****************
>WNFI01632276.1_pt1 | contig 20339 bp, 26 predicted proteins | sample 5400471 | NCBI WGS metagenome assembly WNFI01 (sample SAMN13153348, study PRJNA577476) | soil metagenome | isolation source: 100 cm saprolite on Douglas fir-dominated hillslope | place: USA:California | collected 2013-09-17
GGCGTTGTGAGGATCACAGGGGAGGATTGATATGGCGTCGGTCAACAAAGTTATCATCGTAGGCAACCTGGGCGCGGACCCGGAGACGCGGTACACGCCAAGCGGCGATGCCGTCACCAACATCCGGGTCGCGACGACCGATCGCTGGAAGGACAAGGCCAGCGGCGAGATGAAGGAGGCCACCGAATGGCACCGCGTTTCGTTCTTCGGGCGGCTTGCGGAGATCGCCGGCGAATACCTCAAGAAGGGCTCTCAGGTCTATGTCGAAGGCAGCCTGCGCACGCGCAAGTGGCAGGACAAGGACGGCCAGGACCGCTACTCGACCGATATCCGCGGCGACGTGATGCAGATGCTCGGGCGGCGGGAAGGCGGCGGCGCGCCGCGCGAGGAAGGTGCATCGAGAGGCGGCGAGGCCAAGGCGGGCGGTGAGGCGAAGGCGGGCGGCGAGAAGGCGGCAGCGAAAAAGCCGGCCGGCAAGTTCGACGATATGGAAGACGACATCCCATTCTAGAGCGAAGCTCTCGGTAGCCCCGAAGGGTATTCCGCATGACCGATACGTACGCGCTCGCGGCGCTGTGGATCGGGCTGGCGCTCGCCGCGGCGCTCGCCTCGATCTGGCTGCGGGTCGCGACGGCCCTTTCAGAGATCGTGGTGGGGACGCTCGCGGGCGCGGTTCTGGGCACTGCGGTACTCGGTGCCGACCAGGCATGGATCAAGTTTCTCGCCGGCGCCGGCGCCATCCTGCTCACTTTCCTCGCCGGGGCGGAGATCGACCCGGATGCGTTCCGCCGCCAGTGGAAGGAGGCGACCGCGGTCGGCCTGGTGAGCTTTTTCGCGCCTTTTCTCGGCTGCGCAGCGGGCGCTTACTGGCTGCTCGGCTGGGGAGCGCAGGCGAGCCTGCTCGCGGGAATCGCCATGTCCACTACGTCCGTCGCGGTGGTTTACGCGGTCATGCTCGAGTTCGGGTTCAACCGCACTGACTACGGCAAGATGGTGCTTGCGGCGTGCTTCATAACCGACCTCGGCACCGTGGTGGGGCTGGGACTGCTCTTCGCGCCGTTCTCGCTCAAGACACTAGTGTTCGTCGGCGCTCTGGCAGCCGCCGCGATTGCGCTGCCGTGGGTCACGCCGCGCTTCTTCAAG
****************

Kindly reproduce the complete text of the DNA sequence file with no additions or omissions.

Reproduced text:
>WNFI01632276.1_pt1 | contig 20339 bp, 26 predicted proteins | sample 5400471 | NCBI WGS metagenome assembly WNFI01 (sample SAMN13153348, study PRJNA577476) | soil metagenome | isolation source: 100 cm saprolite on Douglas fir-dominated hillslope | place: USA:California | collected 2013-09-17
GGCGTTGTGAGGATCACAGGGGAGGATTGATATGGCGTCGGTCAACAAAGTTATCATCGTAGGCAACCTGGGCGCGGACCCGGAGACGCGGTACACGCCAAGCGGCGATGCCGTCACCAACATCCGGGTCGCGACGACCGATCGCTGGAAGGACAAGGCCAGCGGCGAGATGAAGGAGGCCACCGAATGGCACCGCGTTTCGTTCTTCGGGCGGCTTGCGGAGATCGCCGGCGAATACCTCAAGAAGGGCTCTCAGGTCTATGTCGAAGGCAGCCTGCGCACGCGCAAGTGGCAGGACAAGGACGGCCAGGACCGCTACTCGACCGATATCCGCGGCGACGTGATGCAGATGCTCGGGCGGCGGGAAGGCGGCGGCGCGCCGCGCGAGGAAGGTGCATCGAGAGGCGGCGAGGCCAAGGCGGGCGGTGAGGCGAAGGCGGGCGGCGAGAAGGCGGCAGCGAAAAAGCCGGCCGGCAAGTTCGACGATATGGAAGACGACATCCCATTCTAGAGCGAAGCTCTCGGTAGCCCCGAAGGGTATTCCGCATGACCGATACGTACGCGCTCGCGGCGCTGTGGATCGGGCTGGCGCTCGCCGCGGCGCTCGCCTCGATCTGGCTGCGGGTCGCGACGGCCCTTTCAGAGATCGTGGTGGGGACGCTCGCGGGCGCGGTTCTGGGCACTGCGGTACTCGGTGCCGACCAGGCATGGATCAAGTTTCTCGCCGGCGCCGGCGCCATCCTGCTCACTTTCCTCGCCGGGGCGGAGATCGACCCGGATGCGTTCCGCCGCCAGTGGAAGGAGGCGACCGCGGTCGGCCTGGTGAGCTTTTTCGCGCCTTTTCTCGGCTGCGCAGCGGGCGCTTACTGGCTGCTCGGCTGGGGAGCGCAGGCGAGCCTGCTCGCGGGAATCGCCATGTCCACTACGTCCGTCGCGGTGGTTTACGCGGTCATGCTCGAGTTCGGGTTCAACCGCACTGACTACGGCAAGATGGTGCTTGCGGCGTGCTTCATAACCGACCTCGGCACCGTGGTGGGGCTGGGACTGCTCTTCGCGCCGTTCTCGCTCAAGACACTAGTGTTCGTCGGCGCTCTGGCAGCCGCCGCGATTGCGCTGCCGTGGGTCACGCCGCGCTTCTTCAAG